These days as a pandemic has changed how we are able to “do church”, every aspect of my digital worship brings a strong desire to be gathered with other believers. No matter how good my sound system may be it doesn’t make my voice any better, but when it is added to that of 100+ other believers pouring out their hearts in song to Jesus, it becomes other-worldly. When we have corporate confession together in one voice or recite the Lords Prayer our voices altogether drown out all the other distractions. Having someone pray for you anywhere, anytime, in any way is an awesome thing, whether on zoom or in a text message. However, when someone prays for you in person with their hand on your shoulder, it is even more powerful.


So what’s my conclusion? Can I worship God digitally without physical interaction with other believers? The answer is, yes. Of course, I can. But I believe the real question is, should I? Is it good for the body of Christ to only have zoom lessons and YouTube sermons? How long can a Christian believer be sustained without physical interaction with other believers? My conclusion is that a Christian believer without a physical place to gather with other believers to encourage one another may still be able to worship God for short periods, but without the physical interactions of other believers, I believe that they are ultimately doomed to fail and fall away.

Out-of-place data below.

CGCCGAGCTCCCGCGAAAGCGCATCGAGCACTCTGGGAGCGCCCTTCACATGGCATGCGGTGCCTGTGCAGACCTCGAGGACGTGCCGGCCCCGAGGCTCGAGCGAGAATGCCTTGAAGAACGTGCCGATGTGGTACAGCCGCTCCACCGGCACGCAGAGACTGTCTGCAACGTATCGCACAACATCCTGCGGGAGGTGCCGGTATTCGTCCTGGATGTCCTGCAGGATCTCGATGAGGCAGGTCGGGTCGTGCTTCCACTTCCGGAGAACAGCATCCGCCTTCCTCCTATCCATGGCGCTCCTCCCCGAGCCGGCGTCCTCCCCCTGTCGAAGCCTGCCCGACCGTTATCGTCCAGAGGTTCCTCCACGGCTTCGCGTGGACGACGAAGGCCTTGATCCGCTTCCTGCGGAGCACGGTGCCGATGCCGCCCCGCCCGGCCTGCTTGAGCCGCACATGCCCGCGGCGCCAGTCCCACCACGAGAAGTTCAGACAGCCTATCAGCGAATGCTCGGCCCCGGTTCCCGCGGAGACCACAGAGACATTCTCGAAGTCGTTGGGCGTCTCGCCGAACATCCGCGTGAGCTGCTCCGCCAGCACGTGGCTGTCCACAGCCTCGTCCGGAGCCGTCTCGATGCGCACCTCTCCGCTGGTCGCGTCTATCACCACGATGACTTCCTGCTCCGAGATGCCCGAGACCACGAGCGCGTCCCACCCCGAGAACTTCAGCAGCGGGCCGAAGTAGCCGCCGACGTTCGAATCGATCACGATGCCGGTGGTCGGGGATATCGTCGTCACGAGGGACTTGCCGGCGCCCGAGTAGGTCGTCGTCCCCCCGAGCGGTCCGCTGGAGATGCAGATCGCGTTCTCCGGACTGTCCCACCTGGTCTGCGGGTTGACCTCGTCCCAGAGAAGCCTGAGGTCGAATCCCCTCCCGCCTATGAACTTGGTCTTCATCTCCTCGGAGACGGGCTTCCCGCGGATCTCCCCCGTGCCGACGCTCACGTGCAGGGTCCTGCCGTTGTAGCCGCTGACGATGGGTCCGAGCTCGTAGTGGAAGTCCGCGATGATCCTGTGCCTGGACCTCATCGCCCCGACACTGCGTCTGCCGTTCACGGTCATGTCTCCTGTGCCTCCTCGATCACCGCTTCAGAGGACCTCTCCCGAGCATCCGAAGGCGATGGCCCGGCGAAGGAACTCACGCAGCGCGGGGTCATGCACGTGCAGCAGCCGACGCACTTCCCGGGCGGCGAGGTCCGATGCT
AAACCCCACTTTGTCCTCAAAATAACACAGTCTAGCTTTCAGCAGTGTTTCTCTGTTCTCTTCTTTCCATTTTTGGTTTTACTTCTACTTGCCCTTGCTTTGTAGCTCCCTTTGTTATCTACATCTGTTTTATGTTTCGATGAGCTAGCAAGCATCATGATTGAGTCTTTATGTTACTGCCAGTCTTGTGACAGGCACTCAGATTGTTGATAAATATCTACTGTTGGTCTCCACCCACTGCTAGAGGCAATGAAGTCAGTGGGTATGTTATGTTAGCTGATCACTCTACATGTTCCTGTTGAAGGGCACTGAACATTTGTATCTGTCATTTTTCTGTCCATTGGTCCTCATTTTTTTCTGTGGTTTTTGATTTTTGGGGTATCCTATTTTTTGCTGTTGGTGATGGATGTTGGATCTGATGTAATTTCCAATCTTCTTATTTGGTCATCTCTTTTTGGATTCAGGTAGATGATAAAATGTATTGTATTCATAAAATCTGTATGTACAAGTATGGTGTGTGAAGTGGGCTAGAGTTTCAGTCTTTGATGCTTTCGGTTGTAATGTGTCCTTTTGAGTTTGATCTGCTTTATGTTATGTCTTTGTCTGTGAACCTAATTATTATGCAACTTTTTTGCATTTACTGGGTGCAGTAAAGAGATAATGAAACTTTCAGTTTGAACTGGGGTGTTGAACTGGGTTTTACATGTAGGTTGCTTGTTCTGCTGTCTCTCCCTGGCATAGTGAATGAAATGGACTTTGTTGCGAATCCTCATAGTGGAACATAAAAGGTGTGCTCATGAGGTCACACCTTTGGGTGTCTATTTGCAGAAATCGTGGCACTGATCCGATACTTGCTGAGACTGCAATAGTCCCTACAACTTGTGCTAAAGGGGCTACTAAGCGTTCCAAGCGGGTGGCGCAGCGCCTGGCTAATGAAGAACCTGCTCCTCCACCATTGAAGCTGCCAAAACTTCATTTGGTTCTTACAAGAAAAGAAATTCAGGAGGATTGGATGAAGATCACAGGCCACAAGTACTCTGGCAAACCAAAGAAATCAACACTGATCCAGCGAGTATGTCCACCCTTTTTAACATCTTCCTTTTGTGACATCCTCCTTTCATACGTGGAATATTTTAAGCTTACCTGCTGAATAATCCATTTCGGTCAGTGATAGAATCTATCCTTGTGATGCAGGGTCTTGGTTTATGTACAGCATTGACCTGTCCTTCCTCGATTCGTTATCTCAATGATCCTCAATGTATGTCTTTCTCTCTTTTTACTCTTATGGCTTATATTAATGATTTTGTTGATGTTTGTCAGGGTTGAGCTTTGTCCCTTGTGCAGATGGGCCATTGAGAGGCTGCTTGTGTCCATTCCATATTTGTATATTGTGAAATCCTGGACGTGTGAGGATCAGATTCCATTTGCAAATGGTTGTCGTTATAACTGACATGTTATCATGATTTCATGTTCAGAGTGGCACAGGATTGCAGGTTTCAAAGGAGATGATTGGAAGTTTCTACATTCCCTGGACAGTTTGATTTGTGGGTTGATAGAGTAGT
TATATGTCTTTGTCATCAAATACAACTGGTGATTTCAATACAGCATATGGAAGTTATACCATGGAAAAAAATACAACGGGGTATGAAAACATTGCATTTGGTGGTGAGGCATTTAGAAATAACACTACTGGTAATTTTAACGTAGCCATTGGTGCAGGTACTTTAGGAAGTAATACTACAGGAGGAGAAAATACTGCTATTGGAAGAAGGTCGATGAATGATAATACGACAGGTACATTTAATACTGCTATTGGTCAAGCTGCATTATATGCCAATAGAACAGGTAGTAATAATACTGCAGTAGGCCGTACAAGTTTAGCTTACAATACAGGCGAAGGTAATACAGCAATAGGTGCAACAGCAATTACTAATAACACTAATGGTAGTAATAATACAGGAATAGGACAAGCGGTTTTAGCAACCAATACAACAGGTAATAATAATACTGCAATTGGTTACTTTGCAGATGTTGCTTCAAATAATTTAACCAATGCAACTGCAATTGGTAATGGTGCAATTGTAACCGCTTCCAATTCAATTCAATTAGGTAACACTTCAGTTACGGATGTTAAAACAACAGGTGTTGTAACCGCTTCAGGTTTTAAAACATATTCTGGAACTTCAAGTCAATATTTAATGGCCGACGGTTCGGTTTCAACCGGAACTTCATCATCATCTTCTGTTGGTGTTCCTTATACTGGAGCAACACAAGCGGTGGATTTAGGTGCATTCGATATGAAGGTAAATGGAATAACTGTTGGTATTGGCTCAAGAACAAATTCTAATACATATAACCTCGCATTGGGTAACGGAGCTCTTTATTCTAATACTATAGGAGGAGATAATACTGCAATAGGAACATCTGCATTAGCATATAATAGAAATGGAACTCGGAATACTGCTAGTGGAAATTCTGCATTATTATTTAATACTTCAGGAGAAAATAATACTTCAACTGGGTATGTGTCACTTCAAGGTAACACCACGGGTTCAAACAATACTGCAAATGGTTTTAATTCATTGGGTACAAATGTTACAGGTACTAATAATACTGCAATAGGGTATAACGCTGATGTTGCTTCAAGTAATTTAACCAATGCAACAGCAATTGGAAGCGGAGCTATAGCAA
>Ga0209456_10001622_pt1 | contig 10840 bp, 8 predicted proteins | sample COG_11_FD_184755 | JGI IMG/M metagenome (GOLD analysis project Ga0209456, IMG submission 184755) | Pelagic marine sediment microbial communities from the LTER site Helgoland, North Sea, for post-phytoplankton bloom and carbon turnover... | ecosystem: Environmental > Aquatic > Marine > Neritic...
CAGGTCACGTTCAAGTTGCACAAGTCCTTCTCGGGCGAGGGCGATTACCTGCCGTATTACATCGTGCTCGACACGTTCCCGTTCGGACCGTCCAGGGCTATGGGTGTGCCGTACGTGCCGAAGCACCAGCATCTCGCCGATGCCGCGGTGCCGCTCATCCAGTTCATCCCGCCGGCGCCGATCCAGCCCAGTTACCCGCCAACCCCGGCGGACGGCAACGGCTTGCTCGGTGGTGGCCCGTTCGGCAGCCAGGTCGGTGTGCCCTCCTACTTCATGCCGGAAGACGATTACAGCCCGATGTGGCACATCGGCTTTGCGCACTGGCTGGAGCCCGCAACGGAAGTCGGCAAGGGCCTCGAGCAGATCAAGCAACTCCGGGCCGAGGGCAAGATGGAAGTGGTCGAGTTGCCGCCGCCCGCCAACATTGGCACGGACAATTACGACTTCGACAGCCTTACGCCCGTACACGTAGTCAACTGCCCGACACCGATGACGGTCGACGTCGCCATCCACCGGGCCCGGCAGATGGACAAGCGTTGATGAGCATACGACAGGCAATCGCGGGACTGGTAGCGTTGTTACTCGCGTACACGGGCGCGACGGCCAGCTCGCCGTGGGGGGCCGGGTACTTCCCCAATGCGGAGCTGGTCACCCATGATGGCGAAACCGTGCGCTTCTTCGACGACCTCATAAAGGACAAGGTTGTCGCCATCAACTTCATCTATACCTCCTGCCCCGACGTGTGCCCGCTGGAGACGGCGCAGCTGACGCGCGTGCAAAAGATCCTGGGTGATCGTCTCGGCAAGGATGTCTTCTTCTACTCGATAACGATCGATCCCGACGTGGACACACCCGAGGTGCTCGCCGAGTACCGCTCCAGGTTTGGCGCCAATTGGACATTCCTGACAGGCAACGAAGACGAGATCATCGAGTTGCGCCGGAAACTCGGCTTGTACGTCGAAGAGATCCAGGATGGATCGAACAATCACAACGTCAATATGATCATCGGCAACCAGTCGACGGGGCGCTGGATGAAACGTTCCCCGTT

Proverbs 27:17 “ Iron sharpens iron so one man sharpens another“


For Pastor Paul to long for a place that he can gather his flock together is not only a great idea, but one that would give the church in Myanmar a better chance to succeed.


Please pray for this to happen. And happen soon. If you would like to help make this happen or would like more info about it please e-mail me here .

A Fresh Perspective

 For this post I wanted to tell you a little more about the Ignite Myanmar Missions ministry and the kinds of things Pastor Paul is facing in his country of Myanmar. I asked Paul to give me some info on the demographics and logistics that he has to navigate. I wanted to give some perspective on the need that Pastor Paul is facing.

First, let’s address the living conditions of the people Pastor Paul is ministering to. These people are in no uncertain terms, third world poor. According to Pastor Paul, 70% of the country’s population falls into this category. Most are day laborers and depend on the work provided by those who own businesses. When the Covid pandemic hit, all those businesses closed. Now these same people who worked day to day just to earn enough money to buy food for the day, are out of work. Earning between $3 – $6 per day, they were in no condition to survive a 3 month plus shutdown of their only means of survival. Most of these people have no source of clean water. They have to use candles for light at night because they have no electricity. They cook over a wood camp fire and most of their sheltering consists of nothing more than tent like structures supported by bamboo poles.